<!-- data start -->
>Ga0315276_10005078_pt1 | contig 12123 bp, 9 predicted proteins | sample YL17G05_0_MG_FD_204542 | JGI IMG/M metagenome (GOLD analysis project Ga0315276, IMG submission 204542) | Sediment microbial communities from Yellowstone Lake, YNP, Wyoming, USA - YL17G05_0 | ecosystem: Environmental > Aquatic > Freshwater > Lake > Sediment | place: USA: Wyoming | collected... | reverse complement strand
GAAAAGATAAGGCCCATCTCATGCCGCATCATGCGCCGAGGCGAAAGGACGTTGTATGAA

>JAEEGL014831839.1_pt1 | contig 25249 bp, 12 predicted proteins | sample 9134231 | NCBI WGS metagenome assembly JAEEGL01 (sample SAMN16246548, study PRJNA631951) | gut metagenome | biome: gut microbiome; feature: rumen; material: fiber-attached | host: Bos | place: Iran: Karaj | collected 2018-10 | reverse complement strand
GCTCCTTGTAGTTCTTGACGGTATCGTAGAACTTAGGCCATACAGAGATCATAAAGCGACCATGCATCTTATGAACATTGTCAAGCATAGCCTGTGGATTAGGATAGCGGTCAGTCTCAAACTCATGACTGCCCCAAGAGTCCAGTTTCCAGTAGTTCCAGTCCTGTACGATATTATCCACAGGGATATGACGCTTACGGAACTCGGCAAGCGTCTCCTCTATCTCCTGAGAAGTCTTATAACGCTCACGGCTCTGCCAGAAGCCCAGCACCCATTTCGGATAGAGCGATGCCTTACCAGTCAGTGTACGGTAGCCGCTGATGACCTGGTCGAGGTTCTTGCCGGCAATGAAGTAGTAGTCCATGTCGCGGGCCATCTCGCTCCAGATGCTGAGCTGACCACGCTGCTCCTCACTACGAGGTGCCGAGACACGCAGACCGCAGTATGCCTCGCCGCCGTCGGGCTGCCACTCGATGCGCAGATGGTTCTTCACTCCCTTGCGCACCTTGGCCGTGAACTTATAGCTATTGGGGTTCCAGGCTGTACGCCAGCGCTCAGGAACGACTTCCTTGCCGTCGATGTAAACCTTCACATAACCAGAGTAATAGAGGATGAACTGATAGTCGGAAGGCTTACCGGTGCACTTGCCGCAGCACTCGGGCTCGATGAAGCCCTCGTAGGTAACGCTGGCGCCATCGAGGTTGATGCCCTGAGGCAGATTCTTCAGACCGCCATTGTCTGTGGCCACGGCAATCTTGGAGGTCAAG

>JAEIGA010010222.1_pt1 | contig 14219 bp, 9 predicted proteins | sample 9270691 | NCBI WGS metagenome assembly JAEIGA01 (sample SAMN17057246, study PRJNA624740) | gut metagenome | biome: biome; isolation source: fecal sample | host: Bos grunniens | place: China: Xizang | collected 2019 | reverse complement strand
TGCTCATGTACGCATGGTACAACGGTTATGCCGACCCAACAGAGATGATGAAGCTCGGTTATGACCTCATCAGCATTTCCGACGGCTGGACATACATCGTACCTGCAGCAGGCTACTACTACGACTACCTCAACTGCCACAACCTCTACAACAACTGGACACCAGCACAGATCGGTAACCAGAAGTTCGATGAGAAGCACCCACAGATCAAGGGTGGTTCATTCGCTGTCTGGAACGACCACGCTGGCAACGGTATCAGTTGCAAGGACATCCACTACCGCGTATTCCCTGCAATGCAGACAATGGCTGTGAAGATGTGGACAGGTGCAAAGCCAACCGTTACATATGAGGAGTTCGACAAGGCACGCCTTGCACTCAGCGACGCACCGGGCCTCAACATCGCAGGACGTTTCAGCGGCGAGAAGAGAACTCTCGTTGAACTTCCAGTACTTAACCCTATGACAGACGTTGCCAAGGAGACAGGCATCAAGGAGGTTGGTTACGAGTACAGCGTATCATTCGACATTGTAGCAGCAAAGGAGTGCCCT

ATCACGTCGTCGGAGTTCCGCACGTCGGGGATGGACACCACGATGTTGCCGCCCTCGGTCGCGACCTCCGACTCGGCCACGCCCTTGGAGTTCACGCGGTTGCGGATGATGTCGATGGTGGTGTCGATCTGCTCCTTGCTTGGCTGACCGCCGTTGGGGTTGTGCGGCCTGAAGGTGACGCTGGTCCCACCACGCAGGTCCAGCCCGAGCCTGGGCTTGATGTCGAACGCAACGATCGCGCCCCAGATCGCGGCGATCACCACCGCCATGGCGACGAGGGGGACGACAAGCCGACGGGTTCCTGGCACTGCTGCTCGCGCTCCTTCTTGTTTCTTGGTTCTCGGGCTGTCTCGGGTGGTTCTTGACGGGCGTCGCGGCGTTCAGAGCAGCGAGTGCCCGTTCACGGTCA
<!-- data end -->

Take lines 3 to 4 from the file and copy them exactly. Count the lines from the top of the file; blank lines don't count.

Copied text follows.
>JAEEGL014831839.1_pt1 | contig 25249 bp, 12 predicted proteins | sample 9134231 | NCBI WGS metagenome assembly JAEEGL01 (sample SAMN16246548, study PRJNA631951) | gut metagenome | biome: gut microbiome; feature: rumen; material: fiber-attached | host: Bos | place: Iran: Karaj | collected 2018-10 | reverse complement strand
GCTCCTTGTAGTTCTTGACGGTATCGTAGAACTTAGGCCATACAGAGATCATAAAGCGACCATGCATCTTATGAACATTGTCAAGCATAGCCTGTGGATTAGGATAGCGGTCAGTCTCAAACTCATGACTGCCCCAAGAGTCCAGTTTCCAGTAGTTCCAGTCCTGTACGATATTATCCACAGGGATATGACGCTTACGGAACTCGGCAAGCGTCTCCTCTATCTCCTGAGAAGTCTTATAACGCTCACGGCTCTGCCAGAAGCCCAGCACCCATTTCGGATAGAGCGATGCCTTACCAGTCAGTGTACGGTAGCCGCTGATGACCTGGTCGAGGTTCTTGCCGGCAATGAAGTAGTAGTCCATGTCGCGGGCCATCTCGCTCCAGATGCTGAGCTGACCACGCTGCTCCTCACTACGAGGTGCCGAGACACGCAGACCGCAGTATGCCTCGCCGCCGTCGGGCTGCCACTCGATGCGCAGATGGTTCTTCACTCCCTTGCGCACCTTGGCCGTGAACTTATAGCTATTGGGGTTCCAGGCTGTACGCCAGCGCTCAGGAACGACTTCCTTGCCGTCGATGTAAACCTTCACATAACCAGAGTAATAGAGGATGAACTGATAGTCGGAAGGCTTACCGGTGCACTTGCCGCAGCACTCGGGCTCGATGAAGCCCTCGTAGGTAACGCTGGCGCCATCGAGGTTGATGCCCTGAGGCAGATTCTTCAGACCGCCATTGTCTGTGGCCACGGCAATCTTGGAGGTCAAG